Antimicrobial resistance is a challenge that many face today in the agricultural field. As antibiotics and supplements are given to farm animals and their manure applied to crops and pasture, microbes are demonstrating resistance to antibiotics in agricultural settings. These bacteria have also been found residing in surface water bodies after being influenced by agriculture or animal production. These highly resistant bacteria have caused problems for human health with exposure to these bacteria.
A brief summary of the manuscript, Update on the Antibiotic Crisis by Rossolini et al. (2014)
- Developing new antibiotics is only a stop-gap solution to a growing antibiotic resistance crisis.
- Drugs able to treat the newest strains of resistant bacteria are still years away, while resistance continues to spread.
A brief summary of the manuscript, Dissipation of Antimicrobial Resistance Determinants in Composted and Stockpiled Beef Cattle Manure by Xu et al. (2016)
- Composting manure can reduce pathogen presence and antimicrobial residues in manure.
- Composting efficacy in reducing antimicrobial residues in manure is associated with elevated temperatures within the composting process.
- Stockpiling manure marginally reduce pathogen presence and antimicrobial residues in manure when compared to composting.
A brief summary of the manuscript, Use of commercial organic fertilizer increases the abundance of antibiotic resistance genes and antibiotics in soil by Zhou et al. (2016)
- Residual antibiotics can persist in soil for months following the application of manure-based, commercial organic fertilizers.
- Antimicrobial resistance and antibiotic residues decreased significantly over the first 60 days following fertilizer application but did not return to background levels until four months after application.
A brief summary of the manuscript, Antimicrobial-resistant bacterial populations and antimicrobial resistance genes obtained from environments impacted by livestock and municipal waste (Agga et al., 2015)
- Antibiotic resistance is naturally occurring in almost any environment, making it difficult to determine what is the true human health risk associated with any change in environmental bacterial populations or genes.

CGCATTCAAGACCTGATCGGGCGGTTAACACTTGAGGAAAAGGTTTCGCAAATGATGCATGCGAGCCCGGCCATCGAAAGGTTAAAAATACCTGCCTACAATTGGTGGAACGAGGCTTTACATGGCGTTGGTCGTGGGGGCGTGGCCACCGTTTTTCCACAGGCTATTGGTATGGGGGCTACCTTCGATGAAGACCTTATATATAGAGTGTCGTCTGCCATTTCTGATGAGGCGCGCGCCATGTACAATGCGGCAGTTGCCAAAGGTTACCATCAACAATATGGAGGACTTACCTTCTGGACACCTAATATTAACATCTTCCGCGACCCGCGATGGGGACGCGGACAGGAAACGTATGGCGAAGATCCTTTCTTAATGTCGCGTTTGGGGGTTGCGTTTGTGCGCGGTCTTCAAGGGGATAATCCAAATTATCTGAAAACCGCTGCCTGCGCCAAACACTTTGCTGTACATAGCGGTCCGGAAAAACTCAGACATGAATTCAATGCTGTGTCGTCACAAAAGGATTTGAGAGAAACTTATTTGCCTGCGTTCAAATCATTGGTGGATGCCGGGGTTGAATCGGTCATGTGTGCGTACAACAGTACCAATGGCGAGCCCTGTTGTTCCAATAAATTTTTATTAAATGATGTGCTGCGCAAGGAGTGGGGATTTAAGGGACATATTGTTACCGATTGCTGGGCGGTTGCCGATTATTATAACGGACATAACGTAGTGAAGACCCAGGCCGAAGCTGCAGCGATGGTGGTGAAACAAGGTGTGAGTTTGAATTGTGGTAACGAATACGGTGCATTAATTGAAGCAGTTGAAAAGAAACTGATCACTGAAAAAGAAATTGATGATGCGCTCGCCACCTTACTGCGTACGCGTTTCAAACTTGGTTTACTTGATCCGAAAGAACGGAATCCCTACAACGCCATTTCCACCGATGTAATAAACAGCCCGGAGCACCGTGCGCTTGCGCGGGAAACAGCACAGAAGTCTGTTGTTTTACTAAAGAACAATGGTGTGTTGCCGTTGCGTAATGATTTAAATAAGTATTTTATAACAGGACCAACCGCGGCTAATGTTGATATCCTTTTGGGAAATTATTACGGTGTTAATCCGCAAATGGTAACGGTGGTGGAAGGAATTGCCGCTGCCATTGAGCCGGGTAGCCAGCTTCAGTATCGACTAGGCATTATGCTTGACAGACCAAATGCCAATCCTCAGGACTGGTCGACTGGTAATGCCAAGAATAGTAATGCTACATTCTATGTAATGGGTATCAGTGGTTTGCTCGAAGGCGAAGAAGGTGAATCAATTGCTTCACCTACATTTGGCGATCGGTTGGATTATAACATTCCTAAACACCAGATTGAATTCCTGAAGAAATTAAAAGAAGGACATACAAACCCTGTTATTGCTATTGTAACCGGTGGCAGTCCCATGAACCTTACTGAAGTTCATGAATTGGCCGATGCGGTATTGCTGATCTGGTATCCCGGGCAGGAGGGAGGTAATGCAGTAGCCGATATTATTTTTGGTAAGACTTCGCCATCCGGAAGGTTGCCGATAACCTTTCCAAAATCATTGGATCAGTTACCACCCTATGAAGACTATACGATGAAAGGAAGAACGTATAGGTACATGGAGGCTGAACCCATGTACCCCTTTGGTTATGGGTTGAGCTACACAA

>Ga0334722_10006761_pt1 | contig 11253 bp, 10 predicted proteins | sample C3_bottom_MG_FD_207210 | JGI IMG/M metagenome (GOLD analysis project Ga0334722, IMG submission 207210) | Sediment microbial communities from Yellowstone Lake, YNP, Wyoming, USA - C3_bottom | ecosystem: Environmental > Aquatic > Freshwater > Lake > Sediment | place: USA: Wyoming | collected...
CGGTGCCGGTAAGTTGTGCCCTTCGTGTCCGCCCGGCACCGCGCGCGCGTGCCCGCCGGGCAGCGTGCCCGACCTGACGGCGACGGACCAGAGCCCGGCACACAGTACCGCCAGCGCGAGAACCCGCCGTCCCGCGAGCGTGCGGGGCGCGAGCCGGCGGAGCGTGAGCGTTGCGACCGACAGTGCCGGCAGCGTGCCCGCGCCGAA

- This study found higher concentrations of resistant bacteria in both treated municipal wastewater and livestock wastes than are naturally present in soil or water.
- Municipal wastewater samples contained a wider variety of antibiotic-resistant genes than were present in livestock wastes.
A brief summary of the manuscript, Summary of veterinary antibiotics in the aquatic and terrestrial environment (Kemper, 2008), a review of studies looking at the presence of clinical antibiotics in the native environment.
- All antibiotics used by people or animals contribute to the development of antimicrobial resistance (AMR).
- Antibiotics used in livestock production have the potential to contribute to increasing pools of antibiotics in soil due to manure application or deposition.
- The biggest contributor to antibiotics in the surface water is a likely municipal (human) waste.
Manure storage and its application on cropland may contribute a form of environmental contamination: antimicrobial-resistant bacteria. These bacteria in manure are perceived to cause diseases in humans through environmental contamination. However, a recent study at the University of Nebraska-Lincoln feedlots near Mead, Nebraska concluded that long-term manure storage as static stockpiles has the advantage of inactivating antimicrobial-resistant bacteria, and it has the potential to reduce antimicrobial resistance genes. Continue reading “Fate of antibiotic resistant bacteria and genes in manure storage”
In the digital world in which we live today the public is presented with an overwhelming quantity of information, much of which is unscientific. In this webinar we will apply the lessons learned from antimicrobial resistance and health communications to more science communication challenges. This presentation was originally broadcast on August 14, 2020. More… Continue reading “Communicating Science Using the Science of Communication”
People worry, and I am no exception. I spend more time than I would like to admit on social media, and I have seen some things, disturbing things, things that cannot be unseen. Turns out there is a lot out there to be worried about; so how do I know I am worried the right amount and not too much? For example, I know that antimicrobial resistance (AMR) is a serious and growing health problem, but what does that mean for me? I want to know which aspects of the AMR crisis are going to impact me, which I do not have to worry about, and what I or others can do about it. The first thing I want to know more about is meat safety. I have seen the labels about “antibiotic-free meat”, and I want to know – how safe is my burger? So, I got in contact with some folks who really know meat to find out. Continue reading “How do you like your steak?”
Antimicrobial-resistant (AMR) infections are a serious threat to global public health. Each year AMR accounts for roughly 700,000 deaths worldwide. While AMR-related research is ongoing, conveying research-based knowledge about AMR mechanisms, risks, and opportunities to improve outcomes to the general public, agricultural producers, food safety experts, educators, and consumers is imperative.
The iAMResponsible Project team, a nationwide extension effort for addressing AMR, has developed a shared resource library to curate and translate the latest news and research findings on AMR for a non-technical audience. This library is designed to provide educators and advisors with access to resources that will assist you in your discussion of antimicrobial resistance. Please feel free to share and re-purpose educational products in this library with local audiences. Continue reading “Antimicrobial Resistance Resource Library”